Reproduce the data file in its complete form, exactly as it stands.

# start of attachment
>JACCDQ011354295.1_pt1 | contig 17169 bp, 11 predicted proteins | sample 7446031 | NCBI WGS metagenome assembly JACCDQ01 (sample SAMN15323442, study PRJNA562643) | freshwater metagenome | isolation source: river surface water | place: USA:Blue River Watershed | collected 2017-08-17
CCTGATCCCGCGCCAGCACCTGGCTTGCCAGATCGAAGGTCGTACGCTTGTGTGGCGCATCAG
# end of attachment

>JACCDQ011354295.1_pt1 | contig 17169 bp, 11 predicted proteins | sample 7446031 | NCBI WGS metagenome assembly JACCDQ01 (sample SAMN15323442, study PRJNA562643) | freshwater metagenome | isolation source: river surface water | place: USA:Blue River Watershed | collected 2017-08-17
CCTGATCCCGCGCCAGCACCTGGCTTGCCAGATCGAAGGTCGTACGCTTGTGTGGCGCATCAG